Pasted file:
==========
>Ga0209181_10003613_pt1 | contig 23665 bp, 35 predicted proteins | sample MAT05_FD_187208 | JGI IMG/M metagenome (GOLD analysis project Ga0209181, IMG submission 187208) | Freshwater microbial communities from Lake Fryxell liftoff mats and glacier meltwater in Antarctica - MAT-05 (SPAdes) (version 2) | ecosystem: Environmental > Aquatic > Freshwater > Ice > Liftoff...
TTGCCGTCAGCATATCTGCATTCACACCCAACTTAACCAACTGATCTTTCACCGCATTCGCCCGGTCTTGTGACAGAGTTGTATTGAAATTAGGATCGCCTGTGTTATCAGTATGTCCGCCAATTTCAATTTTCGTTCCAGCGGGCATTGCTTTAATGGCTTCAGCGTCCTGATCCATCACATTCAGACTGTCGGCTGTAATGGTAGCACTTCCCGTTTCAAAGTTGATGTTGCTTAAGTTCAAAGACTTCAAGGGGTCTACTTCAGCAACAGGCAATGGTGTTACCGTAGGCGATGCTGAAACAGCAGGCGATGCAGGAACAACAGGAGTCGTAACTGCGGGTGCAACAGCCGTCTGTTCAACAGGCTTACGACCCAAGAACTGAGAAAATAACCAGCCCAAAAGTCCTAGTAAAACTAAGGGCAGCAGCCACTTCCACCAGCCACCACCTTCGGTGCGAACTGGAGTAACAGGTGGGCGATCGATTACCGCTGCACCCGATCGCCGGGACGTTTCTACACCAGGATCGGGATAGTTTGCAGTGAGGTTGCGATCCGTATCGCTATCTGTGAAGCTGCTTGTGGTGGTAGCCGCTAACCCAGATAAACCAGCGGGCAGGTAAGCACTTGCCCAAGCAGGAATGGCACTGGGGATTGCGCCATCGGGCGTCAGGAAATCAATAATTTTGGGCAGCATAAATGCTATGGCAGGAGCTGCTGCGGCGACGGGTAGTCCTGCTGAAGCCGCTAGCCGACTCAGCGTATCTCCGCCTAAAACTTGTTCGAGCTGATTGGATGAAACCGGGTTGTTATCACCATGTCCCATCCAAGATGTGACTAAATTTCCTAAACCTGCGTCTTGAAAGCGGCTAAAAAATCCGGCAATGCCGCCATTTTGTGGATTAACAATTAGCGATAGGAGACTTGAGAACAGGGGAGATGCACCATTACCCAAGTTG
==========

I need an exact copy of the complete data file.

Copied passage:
>Ga0209181_10003613_pt1 | contig 23665 bp, 35 predicted proteins | sample MAT05_FD_187208 | JGI IMG/M metagenome (GOLD analysis project Ga0209181, IMG submission 187208) | Freshwater microbial communities from Lake Fryxell liftoff mats and glacier meltwater in Antarctica - MAT-05 (SPAdes) (version 2) | ecosystem: Environmental > Aquatic > Freshwater > Ice > Liftoff...
TTGCCGTCAGCATATCTGCATTCACACCCAACTTAACCAACTGATCTTTCACCGCATTCGCCCGGTCTTGTGACAGAGTTGTATTGAAATTAGGATCGCCTGTGTTATCAGTATGTCCGCCAATTTCAATTTTCGTTCCAGCGGGCATTGCTTTAATGGCTTCAGCGTCCTGATCCATCACATTCAGACTGTCGGCTGTAATGGTAGCACTTCCCGTTTCAAAGTTGATGTTGCTTAAGTTCAAAGACTTCAAGGGGTCTACTTCAGCAACAGGCAATGGTGTTACCGTAGGCGATGCTGAAACAGCAGGCGATGCAGGAACAACAGGAGTCGTAACTGCGGGTGCAACAGCCGTCTGTTCAACAGGCTTACGACCCAAGAACTGAGAAAATAACCAGCCCAAAAGTCCTAGTAAAACTAAGGGCAGCAGCCACTTCCACCAGCCACCACCTTCGGTGCGAACTGGAGTAACAGGTGGGCGATCGATTACCGCTGCACCCGATCGCCGGGACGTTTCTACACCAGGATCGGGATAGTTTGCAGTGAGGTTGCGATCCGTATCGCTATCTGTGAAGCTGCTTGTGGTGGTAGCCGCTAACCCAGATAAACCAGCGGGCAGGTAAGCACTTGCCCAAGCAGGAATGGCACTGGGGATTGCGCCATCGGGCGTCAGGAAATCAATAATTTTGGGCAGCATAAATGCTATGGCAGGAGCTGCTGCGGCGACGGGTAGTCCTGCTGAAGCCGCTAGCCGACTCAGCGTATCTCCGCCTAAAACTTGTTCGAGCTGATTGGATGAAACCGGGTTGTTATCACCATGTCCCATCCAAGATGTGACTAAATTTCCTAAACCTGCGTCTTGAAAGCGGCTAAAAAATCCGGCAATGCCGCCATTTTGTGGATTAACAATTAGCGATAGGAGACTTGAGAACAGGGGAGATGCACCATTACCCAAGTTG